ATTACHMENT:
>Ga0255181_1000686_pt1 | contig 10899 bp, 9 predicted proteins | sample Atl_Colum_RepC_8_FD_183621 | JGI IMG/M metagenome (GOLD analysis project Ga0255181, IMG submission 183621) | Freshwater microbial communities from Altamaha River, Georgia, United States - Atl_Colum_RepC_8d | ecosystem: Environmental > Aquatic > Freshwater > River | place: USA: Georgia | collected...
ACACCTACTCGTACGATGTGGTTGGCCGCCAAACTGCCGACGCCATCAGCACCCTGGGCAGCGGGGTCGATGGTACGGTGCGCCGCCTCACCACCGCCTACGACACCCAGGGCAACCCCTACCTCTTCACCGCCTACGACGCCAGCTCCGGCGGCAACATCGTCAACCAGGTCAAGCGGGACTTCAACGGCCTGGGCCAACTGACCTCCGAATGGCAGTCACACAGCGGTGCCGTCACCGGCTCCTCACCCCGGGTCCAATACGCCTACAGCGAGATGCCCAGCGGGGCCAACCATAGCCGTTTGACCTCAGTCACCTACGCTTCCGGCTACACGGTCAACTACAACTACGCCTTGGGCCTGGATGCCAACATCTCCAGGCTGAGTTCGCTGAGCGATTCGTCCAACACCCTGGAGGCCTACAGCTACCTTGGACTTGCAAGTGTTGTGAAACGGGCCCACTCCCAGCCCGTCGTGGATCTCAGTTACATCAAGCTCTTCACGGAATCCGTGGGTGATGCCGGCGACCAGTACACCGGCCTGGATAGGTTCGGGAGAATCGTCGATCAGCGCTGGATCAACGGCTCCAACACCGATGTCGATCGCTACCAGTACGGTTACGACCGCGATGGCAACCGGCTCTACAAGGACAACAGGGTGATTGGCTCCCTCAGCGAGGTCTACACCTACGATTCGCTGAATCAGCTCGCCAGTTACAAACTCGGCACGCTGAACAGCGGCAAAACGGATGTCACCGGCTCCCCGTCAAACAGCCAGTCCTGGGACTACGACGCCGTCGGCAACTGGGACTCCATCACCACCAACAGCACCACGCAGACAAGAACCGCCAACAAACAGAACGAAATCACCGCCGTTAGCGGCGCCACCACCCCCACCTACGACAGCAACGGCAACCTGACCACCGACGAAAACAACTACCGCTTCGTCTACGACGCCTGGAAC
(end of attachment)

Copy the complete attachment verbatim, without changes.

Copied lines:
>Ga0255181_1000686_pt1 | contig 10899 bp, 9 predicted proteins | sample Atl_Colum_RepC_8_FD_183621 | JGI IMG/M metagenome (GOLD analysis project Ga0255181, IMG submission 183621) | Freshwater microbial communities from Altamaha River, Georgia, United States - Atl_Colum_RepC_8d | ecosystem: Environmental > Aquatic > Freshwater > River | place: USA: Georgia | collected...
ACACCTACTCGTACGATGTGGTTGGCCGCCAAACTGCCGACGCCATCAGCACCCTGGGCAGCGGGGTCGATGGTACGGTGCGCCGCCTCACCACCGCCTACGACACCCAGGGCAACCCCTACCTCTTCACCGCCTACGACGCCAGCTCCGGCGGCAACATCGTCAACCAGGTCAAGCGGGACTTCAACGGCCTGGGCCAACTGACCTCCGAATGGCAGTCACACAGCGGTGCCGTCACCGGCTCCTCACCCCGGGTCCAATACGCCTACAGCGAGATGCCCAGCGGGGCCAACCATAGCCGTTTGACCTCAGTCACCTACGCTTCCGGCTACACGGTCAACTACAACTACGCCTTGGGCCTGGATGCCAACATCTCCAGGCTGAGTTCGCTGAGCGATTCGTCCAACACCCTGGAGGCCTACAGCTACCTTGGACTTGCAAGTGTTGTGAAACGGGCCCACTCCCAGCCCGTCGTGGATCTCAGTTACATCAAGCTCTTCACGGAATCCGTGGGTGATGCCGGCGACCAGTACACCGGCCTGGATAGGTTCGGGAGAATCGTCGATCAGCGCTGGATCAACGGCTCCAACACCGATGTCGATCGCTACCAGTACGGTTACGACCGCGATGGCAACCGGCTCTACAAGGACAACAGGGTGATTGGCTCCCTCAGCGAGGTCTACACCTACGATTCGCTGAATCAGCTCGCCAGTTACAAACTCGGCACGCTGAACAGCGGCAAAACGGATGTCACCGGCTCCCCGTCAAACAGCCAGTCCTGGGACTACGACGCCGTCGGCAACTGGGACTCCATCACCACCAACAGCACCACGCAGACAAGAACCGCCAACAAACAGAACGAAATCACCGCCGTTAGCGGCGCCACCACCCCCACCTACGACAGCAACGGCAACCTGACCACCGACGAAAACAACTACCGCTTCGTCTACGACGCCTGGAAC